I'll admit, I find the writing connection harder to make. Sentence diagramming is somewhat mathematical in nature - but its complexity certainly makes it too difficult to make an explicit connection to math at the level of my students (6th grade). There's also the possibility of using paragraph structure to explain a mathematical process or reasoning. Any ideas?

Teachers are designers

Welcome to my new blog, Contemporary Teacher.

As with many blogs, a title is important - I wanted to call mine "Modern Teacher" but as that was taken, I dug into my mental thesaurus and determined to use the word "contemporary" instead. Neither title is particularly creative, but then again, someone with more time and a better mental thesaurus has probably already taken the better titles. Certainly I didn't want to use the great buzz word "21st Century Teacher" as buzz words come and go (and that was also probably taken). Contemporary is a word that evolves, as every good teacher evolves to fit the times and trends they live in.

So what features define the well-evolved modern model of a teacher? Honestly, opinions vary. Here are my own:

Teachers are designers. We design:
  1. curricula
  2. classroom environments
  3. websites
  4. student-to-student interactions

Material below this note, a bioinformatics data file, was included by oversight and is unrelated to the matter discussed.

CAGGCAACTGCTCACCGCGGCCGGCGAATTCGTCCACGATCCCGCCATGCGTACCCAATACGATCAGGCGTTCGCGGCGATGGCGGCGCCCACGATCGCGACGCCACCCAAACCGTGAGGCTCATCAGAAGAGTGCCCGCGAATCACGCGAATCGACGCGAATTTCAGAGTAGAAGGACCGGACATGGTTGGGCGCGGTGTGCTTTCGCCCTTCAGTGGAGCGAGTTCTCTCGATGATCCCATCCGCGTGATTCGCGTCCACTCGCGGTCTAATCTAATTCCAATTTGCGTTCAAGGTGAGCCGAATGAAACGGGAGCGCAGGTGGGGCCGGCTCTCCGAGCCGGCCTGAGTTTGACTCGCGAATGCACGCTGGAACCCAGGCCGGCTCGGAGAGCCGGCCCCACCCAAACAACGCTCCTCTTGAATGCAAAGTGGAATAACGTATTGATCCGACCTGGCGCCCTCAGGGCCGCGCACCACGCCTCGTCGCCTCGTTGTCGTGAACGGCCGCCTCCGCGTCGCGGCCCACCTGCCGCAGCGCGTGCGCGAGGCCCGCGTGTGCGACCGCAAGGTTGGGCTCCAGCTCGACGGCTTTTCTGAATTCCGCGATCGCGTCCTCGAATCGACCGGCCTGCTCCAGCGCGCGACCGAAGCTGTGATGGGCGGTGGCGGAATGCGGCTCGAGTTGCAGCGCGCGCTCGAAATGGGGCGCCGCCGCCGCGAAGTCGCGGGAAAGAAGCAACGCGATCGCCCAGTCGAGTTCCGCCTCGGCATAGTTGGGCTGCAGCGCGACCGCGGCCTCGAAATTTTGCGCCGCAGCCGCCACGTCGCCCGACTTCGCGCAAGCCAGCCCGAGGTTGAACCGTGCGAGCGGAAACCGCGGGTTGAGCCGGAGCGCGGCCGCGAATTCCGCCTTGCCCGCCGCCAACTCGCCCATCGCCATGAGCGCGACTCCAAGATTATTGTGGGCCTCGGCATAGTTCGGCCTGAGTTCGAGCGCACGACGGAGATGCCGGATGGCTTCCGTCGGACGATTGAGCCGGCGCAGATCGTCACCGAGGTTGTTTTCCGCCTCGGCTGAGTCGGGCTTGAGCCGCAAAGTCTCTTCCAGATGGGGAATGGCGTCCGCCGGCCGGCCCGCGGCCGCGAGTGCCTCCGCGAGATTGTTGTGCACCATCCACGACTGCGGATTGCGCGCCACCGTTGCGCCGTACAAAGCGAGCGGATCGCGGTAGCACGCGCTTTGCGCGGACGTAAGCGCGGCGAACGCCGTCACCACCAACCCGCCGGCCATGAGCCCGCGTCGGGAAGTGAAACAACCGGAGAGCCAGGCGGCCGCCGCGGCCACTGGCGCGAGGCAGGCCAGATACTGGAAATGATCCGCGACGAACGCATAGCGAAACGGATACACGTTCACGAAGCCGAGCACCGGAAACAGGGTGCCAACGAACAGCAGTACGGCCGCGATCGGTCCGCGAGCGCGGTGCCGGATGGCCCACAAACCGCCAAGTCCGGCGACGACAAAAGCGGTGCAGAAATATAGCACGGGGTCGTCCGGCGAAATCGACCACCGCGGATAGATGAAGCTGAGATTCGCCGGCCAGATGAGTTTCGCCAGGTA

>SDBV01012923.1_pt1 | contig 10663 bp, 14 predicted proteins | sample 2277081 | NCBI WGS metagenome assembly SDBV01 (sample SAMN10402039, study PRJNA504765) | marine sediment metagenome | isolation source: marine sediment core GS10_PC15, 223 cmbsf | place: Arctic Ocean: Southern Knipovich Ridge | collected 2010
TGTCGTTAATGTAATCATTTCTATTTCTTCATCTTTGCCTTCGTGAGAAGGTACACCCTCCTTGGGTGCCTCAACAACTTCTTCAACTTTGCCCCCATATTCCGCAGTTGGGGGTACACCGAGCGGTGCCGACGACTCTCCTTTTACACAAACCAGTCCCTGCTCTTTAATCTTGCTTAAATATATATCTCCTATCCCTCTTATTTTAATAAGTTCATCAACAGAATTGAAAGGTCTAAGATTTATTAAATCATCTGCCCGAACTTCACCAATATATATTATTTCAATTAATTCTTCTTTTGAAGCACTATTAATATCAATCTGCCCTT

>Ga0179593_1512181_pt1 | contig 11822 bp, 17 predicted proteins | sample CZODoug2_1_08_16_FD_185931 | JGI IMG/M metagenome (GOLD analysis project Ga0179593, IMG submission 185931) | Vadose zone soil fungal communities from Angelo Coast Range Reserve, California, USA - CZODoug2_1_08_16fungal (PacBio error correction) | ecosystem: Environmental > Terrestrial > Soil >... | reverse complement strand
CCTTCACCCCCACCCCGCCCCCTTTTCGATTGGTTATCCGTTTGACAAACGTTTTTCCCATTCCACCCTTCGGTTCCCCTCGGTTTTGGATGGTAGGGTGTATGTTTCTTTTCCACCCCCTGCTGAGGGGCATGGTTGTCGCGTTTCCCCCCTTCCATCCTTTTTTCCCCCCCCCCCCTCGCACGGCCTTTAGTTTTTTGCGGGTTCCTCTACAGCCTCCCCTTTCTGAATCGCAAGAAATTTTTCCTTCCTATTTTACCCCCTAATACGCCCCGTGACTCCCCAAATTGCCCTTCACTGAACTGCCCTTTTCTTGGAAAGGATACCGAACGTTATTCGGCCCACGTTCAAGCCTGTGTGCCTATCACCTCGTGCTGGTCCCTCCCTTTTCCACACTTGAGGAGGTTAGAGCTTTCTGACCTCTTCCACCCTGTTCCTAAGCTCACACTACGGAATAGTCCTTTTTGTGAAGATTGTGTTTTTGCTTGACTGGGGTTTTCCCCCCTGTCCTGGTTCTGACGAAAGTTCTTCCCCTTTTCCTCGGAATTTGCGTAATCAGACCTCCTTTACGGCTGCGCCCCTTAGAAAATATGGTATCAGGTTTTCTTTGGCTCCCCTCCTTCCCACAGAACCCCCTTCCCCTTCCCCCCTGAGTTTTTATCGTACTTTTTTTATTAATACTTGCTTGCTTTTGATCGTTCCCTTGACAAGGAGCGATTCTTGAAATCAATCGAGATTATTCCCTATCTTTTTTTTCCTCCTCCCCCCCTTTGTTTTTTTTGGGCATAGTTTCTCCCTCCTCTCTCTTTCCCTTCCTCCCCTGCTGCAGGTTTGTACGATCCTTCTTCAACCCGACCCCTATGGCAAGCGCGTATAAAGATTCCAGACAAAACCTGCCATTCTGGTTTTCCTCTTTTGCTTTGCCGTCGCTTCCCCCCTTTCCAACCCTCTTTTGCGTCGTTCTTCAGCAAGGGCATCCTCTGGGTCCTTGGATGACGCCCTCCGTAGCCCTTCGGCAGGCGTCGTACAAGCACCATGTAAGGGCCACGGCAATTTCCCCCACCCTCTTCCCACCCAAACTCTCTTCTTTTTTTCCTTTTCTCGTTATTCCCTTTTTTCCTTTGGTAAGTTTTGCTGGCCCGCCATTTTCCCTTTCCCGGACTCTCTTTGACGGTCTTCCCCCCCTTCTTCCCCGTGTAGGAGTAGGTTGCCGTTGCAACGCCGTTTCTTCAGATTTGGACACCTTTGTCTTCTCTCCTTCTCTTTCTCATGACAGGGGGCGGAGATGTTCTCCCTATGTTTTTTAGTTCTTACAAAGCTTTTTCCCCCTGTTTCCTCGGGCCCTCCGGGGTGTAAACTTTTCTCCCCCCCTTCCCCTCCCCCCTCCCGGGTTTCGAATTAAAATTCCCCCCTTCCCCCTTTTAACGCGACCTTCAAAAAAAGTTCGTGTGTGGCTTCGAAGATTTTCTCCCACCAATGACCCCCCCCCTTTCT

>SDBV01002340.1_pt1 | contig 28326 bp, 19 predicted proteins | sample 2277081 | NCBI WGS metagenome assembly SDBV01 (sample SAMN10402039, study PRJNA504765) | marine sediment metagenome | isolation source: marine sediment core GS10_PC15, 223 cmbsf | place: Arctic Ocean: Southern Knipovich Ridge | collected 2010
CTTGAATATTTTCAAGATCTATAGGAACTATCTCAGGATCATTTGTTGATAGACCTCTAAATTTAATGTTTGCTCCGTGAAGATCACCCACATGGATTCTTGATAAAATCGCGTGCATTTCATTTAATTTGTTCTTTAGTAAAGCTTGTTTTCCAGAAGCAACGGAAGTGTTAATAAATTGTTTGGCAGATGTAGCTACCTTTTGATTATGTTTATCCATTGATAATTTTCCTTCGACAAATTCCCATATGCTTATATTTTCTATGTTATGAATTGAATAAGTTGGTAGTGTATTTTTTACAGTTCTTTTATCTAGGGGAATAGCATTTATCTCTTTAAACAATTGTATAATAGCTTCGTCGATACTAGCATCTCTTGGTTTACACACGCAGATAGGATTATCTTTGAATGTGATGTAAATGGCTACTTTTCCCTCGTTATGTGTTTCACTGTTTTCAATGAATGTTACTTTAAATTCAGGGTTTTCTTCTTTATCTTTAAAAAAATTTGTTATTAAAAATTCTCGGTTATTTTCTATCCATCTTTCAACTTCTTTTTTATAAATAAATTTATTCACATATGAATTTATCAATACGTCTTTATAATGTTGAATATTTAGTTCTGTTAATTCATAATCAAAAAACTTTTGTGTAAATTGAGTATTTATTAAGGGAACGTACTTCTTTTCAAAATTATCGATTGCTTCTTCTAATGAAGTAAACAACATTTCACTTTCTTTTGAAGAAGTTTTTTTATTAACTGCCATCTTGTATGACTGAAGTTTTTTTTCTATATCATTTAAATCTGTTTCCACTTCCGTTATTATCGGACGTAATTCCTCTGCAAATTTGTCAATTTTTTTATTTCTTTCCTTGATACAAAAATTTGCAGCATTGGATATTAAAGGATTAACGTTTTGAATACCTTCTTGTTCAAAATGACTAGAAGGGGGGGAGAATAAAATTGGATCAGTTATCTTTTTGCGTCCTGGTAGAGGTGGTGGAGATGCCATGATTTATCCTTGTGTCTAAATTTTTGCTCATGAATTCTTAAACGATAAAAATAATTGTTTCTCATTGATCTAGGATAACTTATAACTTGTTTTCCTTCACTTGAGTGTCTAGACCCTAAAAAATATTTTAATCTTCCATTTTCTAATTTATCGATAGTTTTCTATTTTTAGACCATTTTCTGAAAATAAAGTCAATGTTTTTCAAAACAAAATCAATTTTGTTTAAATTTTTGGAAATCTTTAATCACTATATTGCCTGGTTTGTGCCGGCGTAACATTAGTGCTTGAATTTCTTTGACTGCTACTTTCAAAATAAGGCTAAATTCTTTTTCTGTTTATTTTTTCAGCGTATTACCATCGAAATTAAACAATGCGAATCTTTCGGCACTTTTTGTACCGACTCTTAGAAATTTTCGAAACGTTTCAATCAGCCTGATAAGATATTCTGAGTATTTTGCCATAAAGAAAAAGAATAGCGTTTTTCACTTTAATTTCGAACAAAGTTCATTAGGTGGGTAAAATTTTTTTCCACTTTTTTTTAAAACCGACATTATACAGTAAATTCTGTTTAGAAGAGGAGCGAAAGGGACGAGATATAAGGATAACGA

5. lesson plans
  6. management tools
It is not enough to merely consider the art of education a realm of planning and dissemination of information. Teachers are the designers of a holistic experience relating to one or many contents. The best teachers, make sure to stick with that latter.

It is not enough to teach science as science. A great teacher designs a science lesson within the context of the greater world and considers the social context of scientific learning, the  myriad avenues of receiving and communicating the information (literacy), and the natural place mathematical thinking has in any field of study. And a great teacher realizes that the previous sentence is but an example and understands how to rearrange those same ideas in order to address any content he or she many be responsible for teaching. They also realize that into that same sentence could be added context for exploratory learning into the realms of physical, musical, artistic, industrial, and technological education (or anything else you could possibly think of).

But how exactly, do we, as either generalists, or specialists, manage to design a classroom experience that is so thoroughly complete? Step 1: stop over-thinking. No, I am not trying to be condescending. I mean it. The biggest struggle we face as teachers is our expectations for ourselves. Sometimes these expectations get so thoroughly out of line that we find ourselves miserable and overwhelmed. Take a breath and 1st take stock of what you're already doing. Chances are that some of the time, you fit the above-described educational figure. And if you're curious about how at least one other teacher is addressing the 6 above-listed topics, then visit this blog again and keep reading.